The Minnesota Twins’ front office is going to be faced with making some difficult decisions this offseason – decisions they are woefully ill-prepared to make.
Many professional sports organizations change their on-field management at least as often as they change accounting firms. It’s just part of the way they do business. When you lose more games than you win for a couple years in a row, you change managers/head coaches and even front office leadership.
It just becomes second nature. Much the way swimming becomes second nature to anyone who has spent much time in the water.
But the very idea of changing field management/coaching staff must, for the Twins ownership and front office, seem as incomprehensible as diving off a cliff in to a river would be to someone who doesn’t know how to swim.
For those of you who don’t know how that scene of Butch Cassidy & the Sundance Kid turned out, both outlaws survived their jump and their trip down river just fine and lived happily ever after (at least until they decided to move to Bolivia).
The most famous quote from that movie scene is, “the fall will probably kill you.” But, for the Twins’ purposes, I’d focus on Butch’s earlier point. “We’ve got to, otherwise we’re dead.”
I think the same is true of the Twins if they foolishly decide to keep the status quo regarding their field management.
I know that changing managers and coaching staff just is not something the people who run the Twins are comfortable with.
They know the guys they have. They may not be winning much, but they HAVE won in the past, so they MIGHT win again, no matter how hopelessly unlikely that may seem to be at the moment.
If the people who run the Twins decide to (shudder) make changes, there is no guarantee that the new guys will be any better. After all, how many people in the Twins front office have actually gone swimming in the deep waters that go along with the process of interviewing candidates for a Major League manager?
Figuratively, they don’t know how to swim!
At some point, though, they’re going to have to realize that NOT taking that leap means the organization is almost certain to continuing their current death spiral. Once you consider that the worst thing that can happen when you take that big jump off a cliff is the same thing that’s going to happen if you don’t, it’s really not that hard to just holler, “Ohhhhh Shiiiiit,” and make the leap.
Once you’ve taken the leap and decided you will not simply go on doing business the same way you have for the past three decades, you can get down to the business of figuring out who is best suited to turn the next group of raw-but-talented young ballplayers in to a contending Major League team.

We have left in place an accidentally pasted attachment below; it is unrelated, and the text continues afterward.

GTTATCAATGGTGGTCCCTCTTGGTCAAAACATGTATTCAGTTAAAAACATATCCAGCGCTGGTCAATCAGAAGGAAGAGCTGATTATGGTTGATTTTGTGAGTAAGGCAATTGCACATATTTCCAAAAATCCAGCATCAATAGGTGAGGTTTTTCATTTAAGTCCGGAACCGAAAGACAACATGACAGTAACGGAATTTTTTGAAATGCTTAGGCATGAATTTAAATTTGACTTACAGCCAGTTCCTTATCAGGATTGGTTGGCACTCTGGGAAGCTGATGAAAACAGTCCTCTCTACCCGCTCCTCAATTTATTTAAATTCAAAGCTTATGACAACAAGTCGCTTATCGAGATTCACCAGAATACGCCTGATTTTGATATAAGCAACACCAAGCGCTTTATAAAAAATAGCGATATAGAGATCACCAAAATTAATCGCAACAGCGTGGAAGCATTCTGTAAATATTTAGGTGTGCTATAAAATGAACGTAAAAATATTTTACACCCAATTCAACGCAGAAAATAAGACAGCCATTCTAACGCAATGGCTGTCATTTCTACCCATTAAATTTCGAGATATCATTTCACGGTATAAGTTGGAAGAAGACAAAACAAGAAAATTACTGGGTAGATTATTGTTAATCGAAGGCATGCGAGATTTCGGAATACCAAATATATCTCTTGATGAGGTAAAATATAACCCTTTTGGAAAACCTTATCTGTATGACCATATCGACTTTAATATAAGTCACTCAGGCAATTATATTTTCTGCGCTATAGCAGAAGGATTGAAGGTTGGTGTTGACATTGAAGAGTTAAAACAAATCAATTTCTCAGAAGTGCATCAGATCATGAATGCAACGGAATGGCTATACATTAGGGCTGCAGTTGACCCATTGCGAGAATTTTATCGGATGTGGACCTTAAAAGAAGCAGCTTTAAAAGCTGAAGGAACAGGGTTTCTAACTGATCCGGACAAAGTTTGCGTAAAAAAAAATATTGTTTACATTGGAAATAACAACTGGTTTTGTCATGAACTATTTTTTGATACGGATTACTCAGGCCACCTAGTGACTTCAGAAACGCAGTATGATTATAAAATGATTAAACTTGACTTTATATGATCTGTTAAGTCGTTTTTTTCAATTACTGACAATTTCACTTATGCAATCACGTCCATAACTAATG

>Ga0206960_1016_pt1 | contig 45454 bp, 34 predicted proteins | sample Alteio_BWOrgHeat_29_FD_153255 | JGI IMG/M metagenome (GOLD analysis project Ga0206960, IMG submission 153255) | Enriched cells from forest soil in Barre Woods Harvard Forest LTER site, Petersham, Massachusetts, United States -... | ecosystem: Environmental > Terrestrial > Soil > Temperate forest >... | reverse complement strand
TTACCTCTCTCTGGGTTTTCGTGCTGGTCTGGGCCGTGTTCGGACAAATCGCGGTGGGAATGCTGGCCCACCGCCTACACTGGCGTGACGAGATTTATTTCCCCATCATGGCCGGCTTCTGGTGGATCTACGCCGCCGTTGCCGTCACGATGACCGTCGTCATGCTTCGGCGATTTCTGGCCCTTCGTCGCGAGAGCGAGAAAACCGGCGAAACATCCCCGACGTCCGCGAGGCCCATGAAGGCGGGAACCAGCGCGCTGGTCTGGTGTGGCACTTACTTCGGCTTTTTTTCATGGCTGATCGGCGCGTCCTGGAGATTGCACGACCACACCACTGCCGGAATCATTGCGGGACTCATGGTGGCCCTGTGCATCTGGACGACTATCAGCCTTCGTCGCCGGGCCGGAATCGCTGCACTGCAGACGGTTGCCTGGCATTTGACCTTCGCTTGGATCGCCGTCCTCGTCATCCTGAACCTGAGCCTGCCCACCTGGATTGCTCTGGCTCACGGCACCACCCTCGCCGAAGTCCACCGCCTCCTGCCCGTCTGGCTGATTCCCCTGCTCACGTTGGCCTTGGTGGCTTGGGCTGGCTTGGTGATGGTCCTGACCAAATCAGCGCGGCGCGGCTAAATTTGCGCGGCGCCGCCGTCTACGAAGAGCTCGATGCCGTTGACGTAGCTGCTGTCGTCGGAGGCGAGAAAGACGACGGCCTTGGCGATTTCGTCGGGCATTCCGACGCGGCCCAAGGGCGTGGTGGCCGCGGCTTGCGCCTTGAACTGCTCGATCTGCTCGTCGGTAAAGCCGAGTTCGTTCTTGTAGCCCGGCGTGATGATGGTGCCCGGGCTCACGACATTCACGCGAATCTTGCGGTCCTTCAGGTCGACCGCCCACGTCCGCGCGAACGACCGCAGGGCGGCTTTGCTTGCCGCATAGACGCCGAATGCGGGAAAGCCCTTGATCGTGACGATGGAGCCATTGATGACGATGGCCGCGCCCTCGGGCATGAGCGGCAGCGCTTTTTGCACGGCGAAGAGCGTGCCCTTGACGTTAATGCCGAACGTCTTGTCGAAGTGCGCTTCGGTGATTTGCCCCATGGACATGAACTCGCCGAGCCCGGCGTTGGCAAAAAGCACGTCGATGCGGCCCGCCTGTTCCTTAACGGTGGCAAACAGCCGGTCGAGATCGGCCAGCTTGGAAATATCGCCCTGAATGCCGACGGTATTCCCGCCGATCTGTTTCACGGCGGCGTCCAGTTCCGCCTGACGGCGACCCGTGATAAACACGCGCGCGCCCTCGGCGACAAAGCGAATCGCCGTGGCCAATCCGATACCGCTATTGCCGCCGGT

Maybe it’s someone on the Twins’ current big league bench, such as Paul Molitor or Tom Brunansky. Maybe it’s one of the organization’s excellent full-season minor league managers (all four of which guided their respective team to a winning record in 2014, by the way). Maybe it’s someone from outside the Twins organization altogether.
But first things first.
If they haven’t already, the Twins’ decision makers need to conclude that there is literally nothing that can happen that would be any worse than continuing to fight it out with the status quo.
To do so would send a terrible message to a fan base who simply will not tolerate another do-nothing offseason and continue to buy tickets for a 2015 season that does not come with the benefit of All-Star Game tickets.
There is a lot of talent set to arrive at Target Field in the next couple years. Names, both familiar and unfamiliar to Twins fans, like Buxton, Sano, Meyer, Berrios, Polanco, Gordon, Burdi, Kepler, Harrison, Kanzler, Stewart, Thorpe, Gonsalves, Turner, Garver, Walker and many more, could well become cornerstones of the next great Minnesota Twins team.
The class of Mauer, Morneau, Cuddyer, Baker, et al, has been wasted. We could discuss “why” this class failed to bring a championship to Minnesota, but that’s pointless.
What matters now is making sure that the upcoming class is not similarly wasted and that process begins with asking ourselves who would be the best choices as manager and field coaches to get the most of their talent.
I’m not sure who that person is, though I certainly have some favorites among the likely possibilities.
What I think has become abundantly clear, however, is that manager Ron Gardenhire and pitching coach Rick Anderson are not the right choices.
The decision to dismiss them is not easy for a front office like that of the Twins.
I respect that, actually. Letting go of loyal and, at times, effective employees should not be easy – certainly not as easy as it seems to be for many owners and General Managers in professional sports.
But sometimes, it’s absolutely necessary.
Even the most devoted fans of Gardy and Andy in the front office must, by now, be having a hard time envisioning that duo effectively leading the upcoming group of 20-year-olds to championships.
With fresh talent, fresh eyes and fresh approaches are necessary. It’s possible (and perhaps even quite likely) that Gardenhire and Anderson could provide that fresh approach to another organization. I hope they can (as long as it’s not in the AL Central), because I think they’re good men who know something about baseball.
But just as a young Tom Kelly was the perfect fit for a young group of Twins in the mid-late 1980s, it’s time to find new management to work with the next wave of young Twins.
There’s no reason to wait another year, prolonging the inevitable.
It’s time for the Twins’ front office and ownership to take the leap off that cliff and live to fight another day.
(Just don’t move the team to Bolivia. That would not end well.)